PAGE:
Can Snapchat Avoid Facebook’s Privacy Mistakes?

A Snapchat story appears on a user’s Tinder profile. Photo: Snapchat

Earlier this month at a partner summit, Snapchat announced a number of new features: new scripted and unscripted original programming, new virtual lenses to put over your face, and games you can play with your Bitmoji avatar. But looming over the slew of neat announcements and product enhancements — as it has loomed over Snap for years — was Facebook, the privacy-scandal-ridden behemoth that has eaten into Snapchat’s popularity by aggressively copying most of its features.

The most interesting new addition though was one called App Stories, an addition to the platform’s developer toolkit that allows users “to share content right from the Snapchat camera to a Story inside another app.” In other words, other apps (currently limited to Tinder, Houseparty, and AdventureAide) can now pull content from your Snapchat story. The idea makes sense: Historically, Snapchat has been focused on privacy, and made it difficult for developers to feed content into, or extract content from, the app. But that also means that it could not leverage third-party developers to help Snapchat grow. Facebook, on the other hand, allowed developers extensive access to its own platform and to build apps harnessing Facebook user data, and grew significantly as a result.

You might remember how that turned out for Facebook. Just over a year ago, the company was rocked by the Cambridge Analytica scandal. It was revealed that a developer, Aleksandr Kogan, had built an app on Facebook’s platform — an innocuous personality quiz — and used that app to harvest the personal information of tens of millions of users. He then kept that data, in violation of Facebook’s platform policies, and sold it to the political consulting firm Cambridge Analytica. The most uncomfortable truth about the whole thing is that it revealed not a glitch in Facebook’s system, but instead showed it working exactly as intended. Facebook’s developer tools were made specifically for this sort of usage: letting third parties access Facebook data in exchange for them feeding yet more data about those users back to Facebook.

In a post–Cambridge Analytica world, the announcement of a platform like Snapchat’s App Stories poses questions about privacy that most people didn’t know to ask until recently. Apps like Tinder can now access data from Snapchat, and unlike Facebook data like your name and those of your friends, the things you post on Snapchat are meant to be temporary. What, then, is to stop another developer from doing what Kogan did: harvesting sensitive data and doing whatever they want with it after it leaves Snapchat’s walled garden? You can’t just ask developers to play by the rules and assume they will. Facebook learned that the hard way.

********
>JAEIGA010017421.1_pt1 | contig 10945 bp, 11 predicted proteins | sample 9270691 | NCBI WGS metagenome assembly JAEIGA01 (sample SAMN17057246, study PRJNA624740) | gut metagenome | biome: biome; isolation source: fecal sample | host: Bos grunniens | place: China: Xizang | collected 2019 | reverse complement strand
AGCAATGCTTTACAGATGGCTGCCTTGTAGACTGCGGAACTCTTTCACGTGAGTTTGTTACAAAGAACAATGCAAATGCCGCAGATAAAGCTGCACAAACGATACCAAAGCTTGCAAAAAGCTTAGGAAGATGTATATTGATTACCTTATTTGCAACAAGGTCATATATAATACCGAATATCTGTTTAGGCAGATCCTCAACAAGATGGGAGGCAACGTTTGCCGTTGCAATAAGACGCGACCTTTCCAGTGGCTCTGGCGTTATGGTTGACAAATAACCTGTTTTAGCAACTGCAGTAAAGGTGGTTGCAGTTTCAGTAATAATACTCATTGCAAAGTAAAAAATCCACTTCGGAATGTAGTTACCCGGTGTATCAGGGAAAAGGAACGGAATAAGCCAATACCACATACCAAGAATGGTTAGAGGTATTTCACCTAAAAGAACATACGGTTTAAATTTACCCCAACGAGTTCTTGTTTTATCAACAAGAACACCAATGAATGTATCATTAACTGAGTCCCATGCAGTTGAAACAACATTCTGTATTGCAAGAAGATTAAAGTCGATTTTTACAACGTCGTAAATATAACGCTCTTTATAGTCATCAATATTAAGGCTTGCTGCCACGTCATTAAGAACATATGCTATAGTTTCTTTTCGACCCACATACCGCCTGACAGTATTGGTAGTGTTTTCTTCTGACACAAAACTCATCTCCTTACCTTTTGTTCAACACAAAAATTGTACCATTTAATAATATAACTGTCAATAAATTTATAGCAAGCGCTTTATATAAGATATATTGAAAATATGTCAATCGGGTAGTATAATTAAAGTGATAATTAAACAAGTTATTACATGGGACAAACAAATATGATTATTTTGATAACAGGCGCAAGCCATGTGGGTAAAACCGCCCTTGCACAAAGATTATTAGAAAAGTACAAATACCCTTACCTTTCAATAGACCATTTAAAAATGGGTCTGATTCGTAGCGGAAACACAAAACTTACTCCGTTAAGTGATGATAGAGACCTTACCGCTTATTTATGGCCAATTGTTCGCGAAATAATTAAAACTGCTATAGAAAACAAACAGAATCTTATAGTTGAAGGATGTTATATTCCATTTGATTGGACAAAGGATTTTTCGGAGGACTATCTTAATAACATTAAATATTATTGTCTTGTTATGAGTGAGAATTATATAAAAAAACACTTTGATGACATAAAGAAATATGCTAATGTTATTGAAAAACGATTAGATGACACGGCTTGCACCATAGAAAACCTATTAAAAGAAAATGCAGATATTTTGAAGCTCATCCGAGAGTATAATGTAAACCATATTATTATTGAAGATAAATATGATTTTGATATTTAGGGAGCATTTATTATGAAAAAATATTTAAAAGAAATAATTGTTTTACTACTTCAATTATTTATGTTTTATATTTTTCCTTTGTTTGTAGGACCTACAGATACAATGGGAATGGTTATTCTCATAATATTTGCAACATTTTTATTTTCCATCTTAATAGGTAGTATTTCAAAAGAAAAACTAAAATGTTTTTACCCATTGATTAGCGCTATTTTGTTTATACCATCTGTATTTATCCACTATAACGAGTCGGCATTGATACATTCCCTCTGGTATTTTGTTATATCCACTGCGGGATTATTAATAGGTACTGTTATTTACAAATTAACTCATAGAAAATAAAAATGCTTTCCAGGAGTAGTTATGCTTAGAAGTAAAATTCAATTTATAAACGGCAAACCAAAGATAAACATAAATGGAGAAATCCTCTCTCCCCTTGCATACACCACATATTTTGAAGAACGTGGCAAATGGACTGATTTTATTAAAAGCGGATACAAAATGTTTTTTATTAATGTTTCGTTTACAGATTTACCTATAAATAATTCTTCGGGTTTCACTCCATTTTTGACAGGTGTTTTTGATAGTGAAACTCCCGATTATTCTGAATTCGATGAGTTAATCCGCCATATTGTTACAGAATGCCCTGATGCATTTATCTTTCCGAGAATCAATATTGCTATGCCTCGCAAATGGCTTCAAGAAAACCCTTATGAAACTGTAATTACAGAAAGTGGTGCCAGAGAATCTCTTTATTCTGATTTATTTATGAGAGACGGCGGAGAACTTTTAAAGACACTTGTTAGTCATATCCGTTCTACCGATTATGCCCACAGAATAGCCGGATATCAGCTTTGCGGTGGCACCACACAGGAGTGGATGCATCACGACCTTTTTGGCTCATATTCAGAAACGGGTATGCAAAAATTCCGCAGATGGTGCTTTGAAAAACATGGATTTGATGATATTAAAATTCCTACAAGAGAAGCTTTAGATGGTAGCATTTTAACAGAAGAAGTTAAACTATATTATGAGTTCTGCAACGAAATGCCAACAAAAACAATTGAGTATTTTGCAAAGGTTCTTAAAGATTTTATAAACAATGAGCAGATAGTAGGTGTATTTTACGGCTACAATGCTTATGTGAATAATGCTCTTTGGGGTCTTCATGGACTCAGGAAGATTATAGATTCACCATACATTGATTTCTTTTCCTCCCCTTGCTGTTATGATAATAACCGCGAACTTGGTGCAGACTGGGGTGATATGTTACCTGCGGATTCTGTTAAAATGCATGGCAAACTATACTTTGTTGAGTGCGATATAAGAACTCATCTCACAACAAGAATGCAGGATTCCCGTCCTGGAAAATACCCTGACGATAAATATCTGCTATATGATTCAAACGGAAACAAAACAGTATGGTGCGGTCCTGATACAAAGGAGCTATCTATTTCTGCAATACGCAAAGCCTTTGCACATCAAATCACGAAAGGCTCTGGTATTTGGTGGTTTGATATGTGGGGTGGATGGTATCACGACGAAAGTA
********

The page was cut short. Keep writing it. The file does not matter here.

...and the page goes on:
For one thing, Snapchat says it isn’t leaving the door wide open like Facebook did. A spokesperson for Snap said that its developer platform doesn’t share demographic information or a user’s friends list with third parties, and connected apps that aren’t used for 90 days are automatically disconnected (a similar control was added to Facebook last year after the scandal blew up).

Snap also said that Story posts deleted from Snapchat’s main app will also be deleted on apps the Story has been shared with automatically. Stories are also encrypted, and when one is deleted, the encryption keys for that story are also deleted as well, making it difficult for someone to access those files after they expire. The other part of this is that Snap is requiring partners to implement robust server-to-server communication with Snapchat, which means that a service like Tinder has to account for Snapchat Story deletion or a user unlinking their two accounts. Snap clarified that third-party apps are not caching content on their own servers, but always retrieving the content from Snapchat itself.

Snap also emphasized that it has a limited number of partners and isn’t just handing the keys to the kingdom to any developer who wants them (Houseparty and Tinder probably have beef with Facebook too, given Facebook’s introduction of group video chat and dating features recently). That’s probably a good call, given what happened with Cambridge Analytica. Still, App Stories represents a compromise for Snapchat that might have seemed unthinkable a year or two ago — the privacy-focused app is opening up its platform even just a little bit, in the hopes that it can fight back against Facebook and Instagram, even if it means letting some data out into the wild.

Can Snapchat Avoid Facebook’s Privacy Mistakes?